21st century style charisma can be learnt

Nelson Mandela is South Africa's greatest example of natural charisma.

BLUE-chip résumés, MBA degrees and unblemished track records are not always enough to assure promotion and successful job applications. Recruitment specialists agree that executives who lack personal charisma are often overtaken by their more magnetic colleagues on the way up the corporate ladder. And the higher up the ladder you go, the tougher the competition becomes.

Good news then, for many, is the evolution of traditional, western-style charisma into a new, 21st century form of appeal, which is becoming the preferential route to effective and inspirational leadership. More encouraging still, is the fact that they say it is a form of charisma that can be learnt.

Charisma is described by psychologist James Hillman, in his book Kinds Of Power: A Guide To Its Intelligence, as a mysterious kind of power “that does not belong to human persons but enhances them with an otherworldly charm that is best expressed by the term ‘star’”.

“Nelson Mandela is surely SA’s greatest example of natural charisma,” says Somerset West-based executive coach, Edith Sievers. “Significantly, his is what I see as a contemporary form of charisma. Madiba’s response to the 2010 Soccer World Cup announcement demonstrated this. Despite his obvious delight that SA had won the bid, his reaction was one of quiet humility and respect for the competing countries. This gentle mannerism gives his particular brand of charisma a deep, sympathetic quality that has not, up until recently, always been synonymous with charisma.”

The traditional western understanding of charisma – which one might associate with people like Jack Welch, Clem Sunter, Tokyo Sexwale, Mark Shuttleworth, Bob Skinstad and Trevor Manuel – typically includes traits like confidence, eloquence, the ability to affect other people positively, poise, good physical presence (even animal magnetism), a winning smile and a knuckle-crunching handshake. It is historically a more masculine characteristic than feminine.

Sievers says that leadership styles are becoming more reflective, self-effacing and less autocratic. As a result, the traits that have traditionally been seen to combine to create charisma are changing.

ABSA Group chief executive, Maria Ramos is someone who demonstrates ‘contemporary charisma’. She is a business leader whose style, while compelling in a charismatic sense, is more reflective and modest than that of many leaders who were identified as charismatic in the past. Ramos has, from all accounts, the clear vision, ability to articulate that vision, capacity to inspire others and emotional intensity typically associated with charismatic leaders. Yet the calm manner in which she reveals these qualities is more characteristic of a new style of charismatic business leadership.

In his book Charisma: Seven Keys To Developing The Magnetism That Leads To Success, Tony Alessandra says charisma is not genetic or out of anyone’s grasp. Sievers agrees and says that, while it may not necessarily be called ‘charisma’ – ‘presence’ appears to be the preferred word – many executive coaches work with clients to develop charismatic qualities.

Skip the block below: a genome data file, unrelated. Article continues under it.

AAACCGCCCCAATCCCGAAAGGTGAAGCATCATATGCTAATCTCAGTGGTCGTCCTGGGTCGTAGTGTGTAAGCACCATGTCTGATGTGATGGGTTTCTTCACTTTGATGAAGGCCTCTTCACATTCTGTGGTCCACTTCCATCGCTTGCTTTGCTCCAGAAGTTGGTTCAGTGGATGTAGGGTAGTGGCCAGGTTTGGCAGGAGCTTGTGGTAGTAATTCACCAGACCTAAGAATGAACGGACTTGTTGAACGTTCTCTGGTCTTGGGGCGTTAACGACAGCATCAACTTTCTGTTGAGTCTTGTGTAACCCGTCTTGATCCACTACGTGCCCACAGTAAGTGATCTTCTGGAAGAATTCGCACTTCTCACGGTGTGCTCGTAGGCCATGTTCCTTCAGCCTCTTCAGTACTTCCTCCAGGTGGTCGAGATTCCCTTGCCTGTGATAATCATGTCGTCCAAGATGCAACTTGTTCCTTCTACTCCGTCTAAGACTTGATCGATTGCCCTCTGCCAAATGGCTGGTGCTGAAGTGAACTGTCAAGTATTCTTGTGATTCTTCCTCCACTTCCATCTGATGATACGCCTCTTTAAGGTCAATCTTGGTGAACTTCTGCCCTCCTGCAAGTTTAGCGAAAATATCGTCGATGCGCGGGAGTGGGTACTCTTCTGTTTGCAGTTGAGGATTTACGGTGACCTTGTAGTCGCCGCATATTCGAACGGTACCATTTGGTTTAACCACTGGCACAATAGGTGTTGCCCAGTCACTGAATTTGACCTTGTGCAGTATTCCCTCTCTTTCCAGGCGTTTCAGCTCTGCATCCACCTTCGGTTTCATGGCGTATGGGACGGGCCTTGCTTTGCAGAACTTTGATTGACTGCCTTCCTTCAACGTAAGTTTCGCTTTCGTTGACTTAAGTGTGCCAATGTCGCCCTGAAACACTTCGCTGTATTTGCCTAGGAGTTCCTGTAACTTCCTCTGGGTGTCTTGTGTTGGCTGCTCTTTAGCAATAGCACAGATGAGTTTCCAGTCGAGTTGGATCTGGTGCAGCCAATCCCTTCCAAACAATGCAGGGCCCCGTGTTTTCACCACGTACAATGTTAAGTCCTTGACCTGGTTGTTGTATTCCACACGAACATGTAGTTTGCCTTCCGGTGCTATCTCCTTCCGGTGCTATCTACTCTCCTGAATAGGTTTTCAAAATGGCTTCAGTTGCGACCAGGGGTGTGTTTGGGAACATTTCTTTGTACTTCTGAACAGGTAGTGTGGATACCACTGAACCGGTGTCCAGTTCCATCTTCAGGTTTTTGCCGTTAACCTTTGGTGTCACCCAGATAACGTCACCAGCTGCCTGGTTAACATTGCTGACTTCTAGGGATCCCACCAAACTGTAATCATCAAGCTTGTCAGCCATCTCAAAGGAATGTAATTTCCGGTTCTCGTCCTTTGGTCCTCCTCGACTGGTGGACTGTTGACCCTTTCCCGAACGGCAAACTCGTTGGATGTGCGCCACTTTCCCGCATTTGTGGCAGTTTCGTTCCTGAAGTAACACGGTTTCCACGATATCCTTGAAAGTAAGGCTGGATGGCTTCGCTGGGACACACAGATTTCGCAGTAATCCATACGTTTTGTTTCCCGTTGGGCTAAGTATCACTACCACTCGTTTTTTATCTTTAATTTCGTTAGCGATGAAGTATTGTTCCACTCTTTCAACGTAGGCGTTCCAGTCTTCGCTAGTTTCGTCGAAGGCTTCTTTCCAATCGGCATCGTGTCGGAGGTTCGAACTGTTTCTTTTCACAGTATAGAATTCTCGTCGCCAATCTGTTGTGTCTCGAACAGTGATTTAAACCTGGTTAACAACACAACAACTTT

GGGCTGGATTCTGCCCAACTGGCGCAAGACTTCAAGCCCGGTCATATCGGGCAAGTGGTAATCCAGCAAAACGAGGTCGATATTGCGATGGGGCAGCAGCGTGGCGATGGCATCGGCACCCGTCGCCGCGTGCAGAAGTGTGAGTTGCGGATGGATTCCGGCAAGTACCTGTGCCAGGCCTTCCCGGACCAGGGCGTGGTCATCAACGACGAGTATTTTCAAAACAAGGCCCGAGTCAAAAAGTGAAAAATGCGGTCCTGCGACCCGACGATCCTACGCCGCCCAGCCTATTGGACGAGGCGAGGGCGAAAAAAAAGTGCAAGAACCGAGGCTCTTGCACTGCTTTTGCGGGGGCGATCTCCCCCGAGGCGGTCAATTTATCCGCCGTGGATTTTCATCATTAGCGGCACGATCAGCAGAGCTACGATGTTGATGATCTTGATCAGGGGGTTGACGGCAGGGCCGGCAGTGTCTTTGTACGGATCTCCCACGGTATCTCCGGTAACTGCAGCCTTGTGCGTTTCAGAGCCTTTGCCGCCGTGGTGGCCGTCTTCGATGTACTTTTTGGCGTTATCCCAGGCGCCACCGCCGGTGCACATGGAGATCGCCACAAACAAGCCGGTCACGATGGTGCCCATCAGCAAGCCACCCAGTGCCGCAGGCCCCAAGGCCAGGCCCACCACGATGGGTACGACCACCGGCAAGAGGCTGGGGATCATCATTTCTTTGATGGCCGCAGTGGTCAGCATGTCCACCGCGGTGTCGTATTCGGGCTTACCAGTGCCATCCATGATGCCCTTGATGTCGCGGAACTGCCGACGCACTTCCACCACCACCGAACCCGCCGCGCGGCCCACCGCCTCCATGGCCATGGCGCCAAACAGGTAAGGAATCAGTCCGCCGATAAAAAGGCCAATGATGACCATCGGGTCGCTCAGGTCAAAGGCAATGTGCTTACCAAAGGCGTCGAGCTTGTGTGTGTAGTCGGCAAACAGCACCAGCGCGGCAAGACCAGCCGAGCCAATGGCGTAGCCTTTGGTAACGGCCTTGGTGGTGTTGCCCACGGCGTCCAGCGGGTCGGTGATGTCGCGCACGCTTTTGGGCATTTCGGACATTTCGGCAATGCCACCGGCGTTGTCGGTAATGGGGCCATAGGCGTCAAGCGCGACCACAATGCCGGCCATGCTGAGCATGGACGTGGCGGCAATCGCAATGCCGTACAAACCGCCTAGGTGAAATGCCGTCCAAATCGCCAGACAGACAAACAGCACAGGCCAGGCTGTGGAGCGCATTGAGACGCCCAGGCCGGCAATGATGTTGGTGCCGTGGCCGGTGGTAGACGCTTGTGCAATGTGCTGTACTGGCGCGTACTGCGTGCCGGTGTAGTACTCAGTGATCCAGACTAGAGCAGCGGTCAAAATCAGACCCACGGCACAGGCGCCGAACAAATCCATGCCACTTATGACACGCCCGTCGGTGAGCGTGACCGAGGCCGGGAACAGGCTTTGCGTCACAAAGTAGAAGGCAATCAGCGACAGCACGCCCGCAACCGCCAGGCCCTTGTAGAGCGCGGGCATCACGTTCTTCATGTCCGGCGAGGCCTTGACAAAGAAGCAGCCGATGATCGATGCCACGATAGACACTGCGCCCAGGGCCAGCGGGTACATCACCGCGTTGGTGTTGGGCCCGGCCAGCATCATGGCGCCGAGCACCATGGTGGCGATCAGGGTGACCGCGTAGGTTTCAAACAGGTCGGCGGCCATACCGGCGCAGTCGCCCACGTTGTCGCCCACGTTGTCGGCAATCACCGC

“The more introspective version of charisma is attuned to the principles of executive coaching, where we assist clients to self-awareness and help them identify limitations and ‘blind spots’ so that they can realise their full potential,” she says. “Where appropriate, we do not help clients build an audacious or flamboyant style of charisma, but rather a quieter, more thoughtful version, which is in line with our reflective approach.”

Alessandra writes that charisma is simply “the ability to affect other people positively”. He suggests that one way to build your charisma quotient is to have a passionately held vision that captures people’s attention. The greater your enthusiasm for your vision, the more likely you are to persuade others of its worth.

Charismatic leaders, he says, connect emotionally with people. They show empathy and make others feel important. When others speak, they truly listen, rather than working out their response in their heads, as many do. They learn about the personal lives of people who work with them and create a sense of working alongside their team, rather than in a large office in the corner.

“Certainly, in any success equation, personal magnetism is not the only variable. Ability, integrity and credibility also must be present,” says Alessandra. “But in today’s competitive market for top jobs, charisma matters. There is no question that in your career you will stand out above your peers if you have more charisma. You will be able to inspire and motivate others more.”

Sievers might add that it is important too, to ensure that you develop a 21st Century mode of charisma. You know, less of the knuckle-crunching handshake and more of the forward leaning, tilt headed attentiveness.

How to increase your quota of charisma:

• Focus on others, not yourself
• Have a passionately held vision
• Learn to articulate that vision compellingly
• Show genuine empathy and listen carefully
• Make others feel important

(First published in Business Day.)

About Administrator

Author and freelance writer based in Hout Bay near Cape Town in South Africa.
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